- Rural electrification
- Renewable energies
- high fixed costs of setting up extensive physical infrastructure
- government regulation of prices
- opposition from consumers and trade unions
- heavily indebted state-owned electricity sectors
- low growth prospects
- the long time it takes for a new privately invested company to break even in terms of profit.
- Hydropower, like in the rest of the world, is of course the most utilised renewable energy resource in the association of countries. Canada is in fact the world’s biggest producer of hydropower.
- The use of solar panels is seen as feasible in particularly many African and Asian developing countries, which are geographically located for optimal absorption of the sun’s rays.
- With continual advances in wind generation technology a number of countries have developed extensive wind farms. Thanet Wind Farm in the UK is now, since 2010, the biggest off-shore wind farm in the world.
- Under the Kyoto Protocol’s Clean Development Mechanism (CDM), a UNFCCC† initiative set up to combat global warming, climate change emission-reduction projects in developing countries can earn emission-reduction credits, which generate hard currency revenue from developed countries. India is the Commonwealth country that has been most successful at garnering CDM credits through many of its renewable energy projects.
- Other renewable energy initiatives can commonly be seen in Malaysia (biomass), Kenya (geothermal) and Canada (biofuels).
Overview: Electricity and power in the Commonwealth
Electricity is an essential service for economic growth and poverty alleviation in the Commonwealth and beyond. From an economic perspective electricity provides countries a means and a backdrop to support and drive production processes in all manner of industries. From a social perspective it is not a coincidence that in the less developed countries, where access to electricity remains low, social services such as health and education remain inadequate.
Fossil fuels (coal, oil and gas) are a major source of electric power in the Commonwealth, contributing on average 70% for each country’s electric energy requirements; followed by hydropower (27%), nuclear (1%) and other energy resources (1%). Several Commonwealth countries are highly dependent on one energy source for their electricity supply: Malta (oil contributes 100%), Trinidad (gas, 99.6%), Brunei (gas, 99%), Mozambique (hydropower 99.9%), Zambia (hydropower 99.4%), Botswana (coal 99.5%) and South Africa (coal, 94.7%). Relatively speaking the country with the most diversified sources of electric energy in the Commonwealth is Canada; the country effectively utilises fossil fuels, hydropower and nuclear energy resources. Electricity prices in Canada are some of the lowest in the world but Canadians are also the highest per capita consumers of electricity in the Commonwealth and among the highest in the world.
Privatisation of electricity in the Commonwealth
Most of the Commonwealth embarked on a pathway to electricity sector deregulation and privatisation in the 1990s. Key influences behind this phenomenon include what Zhang et al (2008) call push and pull factors*. Push factors include poor performance of state-run electricity operators, the need for investment and funding for maintenance costs and a desire to curb subsidies. Pull factors include advocacy of reform by international financial institutions, pioneering reforms in other countries such as the UK and rapid changes in technology which make privatisation viable. Currently, nine Commonwealth countries have privatised the electricity sector and 11 are partially privatised (2011). Although various forms of private contracting may take place the government still retains full ownership of the main electricity operator or operators in 34 countries. Major impediments to full privatisation in instances where deregulation has succeeded, from the perspective of investors, include:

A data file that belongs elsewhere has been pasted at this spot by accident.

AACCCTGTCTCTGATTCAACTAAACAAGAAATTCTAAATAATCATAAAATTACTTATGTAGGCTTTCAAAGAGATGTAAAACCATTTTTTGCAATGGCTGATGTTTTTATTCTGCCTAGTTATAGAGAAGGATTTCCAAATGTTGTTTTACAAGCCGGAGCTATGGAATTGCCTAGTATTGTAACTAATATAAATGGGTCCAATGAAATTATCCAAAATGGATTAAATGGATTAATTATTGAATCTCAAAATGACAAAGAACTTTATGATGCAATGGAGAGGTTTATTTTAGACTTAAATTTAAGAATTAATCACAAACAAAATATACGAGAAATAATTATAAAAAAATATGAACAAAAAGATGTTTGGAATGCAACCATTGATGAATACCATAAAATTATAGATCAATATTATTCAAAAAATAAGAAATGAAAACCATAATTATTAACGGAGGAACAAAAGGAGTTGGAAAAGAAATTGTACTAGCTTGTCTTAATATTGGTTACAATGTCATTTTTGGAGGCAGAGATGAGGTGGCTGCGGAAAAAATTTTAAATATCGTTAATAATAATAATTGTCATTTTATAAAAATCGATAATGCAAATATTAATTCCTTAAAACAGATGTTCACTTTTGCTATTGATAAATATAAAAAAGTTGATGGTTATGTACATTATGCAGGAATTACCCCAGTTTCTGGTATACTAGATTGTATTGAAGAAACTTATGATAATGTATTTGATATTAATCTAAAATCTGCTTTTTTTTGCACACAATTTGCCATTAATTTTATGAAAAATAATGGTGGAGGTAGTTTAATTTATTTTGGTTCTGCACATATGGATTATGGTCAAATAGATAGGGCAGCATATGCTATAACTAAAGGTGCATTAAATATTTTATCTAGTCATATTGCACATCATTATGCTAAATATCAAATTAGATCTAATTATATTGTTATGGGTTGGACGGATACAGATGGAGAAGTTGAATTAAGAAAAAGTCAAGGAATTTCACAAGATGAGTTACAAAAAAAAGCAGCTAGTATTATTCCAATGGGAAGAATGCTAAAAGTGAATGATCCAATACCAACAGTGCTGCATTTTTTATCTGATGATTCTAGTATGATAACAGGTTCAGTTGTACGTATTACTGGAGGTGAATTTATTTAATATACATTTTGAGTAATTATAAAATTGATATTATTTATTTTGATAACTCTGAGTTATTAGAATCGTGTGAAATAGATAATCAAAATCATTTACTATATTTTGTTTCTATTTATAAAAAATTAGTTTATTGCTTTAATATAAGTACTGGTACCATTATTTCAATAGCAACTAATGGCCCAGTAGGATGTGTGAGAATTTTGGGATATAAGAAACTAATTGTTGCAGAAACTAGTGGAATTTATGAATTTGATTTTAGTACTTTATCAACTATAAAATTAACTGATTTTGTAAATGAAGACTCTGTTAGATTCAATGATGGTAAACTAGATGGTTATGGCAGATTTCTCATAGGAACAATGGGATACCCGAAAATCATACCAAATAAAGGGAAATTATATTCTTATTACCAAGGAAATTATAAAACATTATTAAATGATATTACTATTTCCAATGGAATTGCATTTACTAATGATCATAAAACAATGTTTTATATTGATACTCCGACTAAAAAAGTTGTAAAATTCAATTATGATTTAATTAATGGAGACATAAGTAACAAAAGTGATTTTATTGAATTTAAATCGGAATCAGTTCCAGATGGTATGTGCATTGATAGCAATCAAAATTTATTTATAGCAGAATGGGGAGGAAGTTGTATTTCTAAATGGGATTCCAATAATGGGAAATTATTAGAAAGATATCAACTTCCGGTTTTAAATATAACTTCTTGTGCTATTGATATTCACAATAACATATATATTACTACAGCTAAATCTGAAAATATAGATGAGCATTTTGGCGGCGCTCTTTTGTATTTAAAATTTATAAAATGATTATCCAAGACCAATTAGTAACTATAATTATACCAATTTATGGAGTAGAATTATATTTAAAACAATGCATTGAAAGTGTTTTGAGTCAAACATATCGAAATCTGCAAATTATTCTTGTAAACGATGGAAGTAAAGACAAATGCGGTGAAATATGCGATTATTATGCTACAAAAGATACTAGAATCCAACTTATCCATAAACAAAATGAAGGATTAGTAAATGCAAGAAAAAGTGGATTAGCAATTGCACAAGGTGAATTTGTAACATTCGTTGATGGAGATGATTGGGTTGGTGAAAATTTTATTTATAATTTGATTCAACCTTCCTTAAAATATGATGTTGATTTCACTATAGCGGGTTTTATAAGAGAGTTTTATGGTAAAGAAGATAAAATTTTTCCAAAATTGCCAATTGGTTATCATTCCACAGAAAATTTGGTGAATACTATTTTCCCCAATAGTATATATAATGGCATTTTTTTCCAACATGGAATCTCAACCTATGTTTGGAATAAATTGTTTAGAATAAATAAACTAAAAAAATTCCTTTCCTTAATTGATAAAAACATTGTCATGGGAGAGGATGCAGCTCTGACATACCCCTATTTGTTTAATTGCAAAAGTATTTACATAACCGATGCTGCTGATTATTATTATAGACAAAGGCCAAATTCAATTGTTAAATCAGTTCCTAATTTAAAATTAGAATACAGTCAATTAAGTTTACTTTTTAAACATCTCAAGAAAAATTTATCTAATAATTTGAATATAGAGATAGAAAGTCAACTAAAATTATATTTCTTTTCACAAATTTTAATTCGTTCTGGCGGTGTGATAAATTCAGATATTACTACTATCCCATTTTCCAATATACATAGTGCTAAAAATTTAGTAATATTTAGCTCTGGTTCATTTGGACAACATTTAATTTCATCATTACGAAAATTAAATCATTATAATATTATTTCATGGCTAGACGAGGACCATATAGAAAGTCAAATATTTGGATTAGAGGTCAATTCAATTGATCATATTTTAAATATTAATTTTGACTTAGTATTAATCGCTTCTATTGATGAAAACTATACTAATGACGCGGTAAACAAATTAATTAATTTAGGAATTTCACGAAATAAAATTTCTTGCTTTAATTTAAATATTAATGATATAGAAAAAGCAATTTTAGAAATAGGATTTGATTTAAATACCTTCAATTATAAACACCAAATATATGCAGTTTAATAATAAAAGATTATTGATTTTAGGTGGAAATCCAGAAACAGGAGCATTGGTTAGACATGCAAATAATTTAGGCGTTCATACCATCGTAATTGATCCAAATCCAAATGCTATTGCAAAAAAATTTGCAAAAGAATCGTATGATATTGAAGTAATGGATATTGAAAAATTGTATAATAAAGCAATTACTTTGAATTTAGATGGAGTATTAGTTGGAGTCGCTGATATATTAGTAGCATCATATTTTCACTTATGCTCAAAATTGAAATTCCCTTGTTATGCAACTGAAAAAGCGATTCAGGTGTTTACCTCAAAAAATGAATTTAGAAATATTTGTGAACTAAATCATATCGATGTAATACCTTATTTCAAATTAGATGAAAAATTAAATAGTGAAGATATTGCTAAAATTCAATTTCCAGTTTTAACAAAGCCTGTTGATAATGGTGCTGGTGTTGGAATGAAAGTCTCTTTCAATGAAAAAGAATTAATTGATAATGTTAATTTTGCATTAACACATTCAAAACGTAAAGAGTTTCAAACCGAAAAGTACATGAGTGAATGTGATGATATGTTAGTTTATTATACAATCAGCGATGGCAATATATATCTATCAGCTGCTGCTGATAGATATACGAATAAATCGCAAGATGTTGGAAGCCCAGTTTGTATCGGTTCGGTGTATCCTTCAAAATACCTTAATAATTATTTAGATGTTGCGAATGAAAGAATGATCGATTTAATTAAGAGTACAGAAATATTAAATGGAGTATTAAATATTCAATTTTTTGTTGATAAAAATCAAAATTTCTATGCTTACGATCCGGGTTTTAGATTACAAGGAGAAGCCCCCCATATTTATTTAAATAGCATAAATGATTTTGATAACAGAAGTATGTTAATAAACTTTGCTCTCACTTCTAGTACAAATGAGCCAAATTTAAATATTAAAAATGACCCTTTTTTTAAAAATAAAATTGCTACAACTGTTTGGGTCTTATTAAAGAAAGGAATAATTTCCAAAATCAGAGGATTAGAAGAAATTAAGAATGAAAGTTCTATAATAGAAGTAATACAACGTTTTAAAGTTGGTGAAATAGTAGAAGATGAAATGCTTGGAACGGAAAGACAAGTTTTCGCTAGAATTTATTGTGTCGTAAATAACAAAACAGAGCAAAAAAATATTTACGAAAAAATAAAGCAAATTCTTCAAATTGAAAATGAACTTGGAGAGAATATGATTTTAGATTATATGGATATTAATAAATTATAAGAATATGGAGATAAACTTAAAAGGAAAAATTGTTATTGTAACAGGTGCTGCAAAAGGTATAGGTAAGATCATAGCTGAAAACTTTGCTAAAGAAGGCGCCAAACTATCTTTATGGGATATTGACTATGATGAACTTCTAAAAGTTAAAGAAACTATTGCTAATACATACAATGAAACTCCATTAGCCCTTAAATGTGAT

*Zhang, Yingang & Parker, David & Kirkpatrick, Colin, 2004. “Competition, Regulation and Privatisation of Electricity Generation in Developing Countries: Does the Sequencing of the Reforms Matter?,” Centre on Regulation and Competition (CRC) Working papers 30599, University of Manchester, Institute for Development Policy and Management (IDPM).
Rural electrification in developing parts of the Commonwealth
Rural electrification has sizeable benefits for many countries, promoting economic growth and enhancing health and education. Expansion of the electricity grid to rural areas is seen as one of the main developmental challenges that Commonwealth developing member states in Africa and South Asia face. Most countries in these two regions have embarked on one electricity grid expansion initiative or another, but lack of investment and enterprise remain major stumbling blocks.
Renewable energies in the Commonwealth
As a result of global warming, the finiteness of fossil fuels and the need to expand electricity access to poor areas, renewable energies have been promoted considerably in several Commonwealth countries.
† United Nations Framework Convention on Climate Change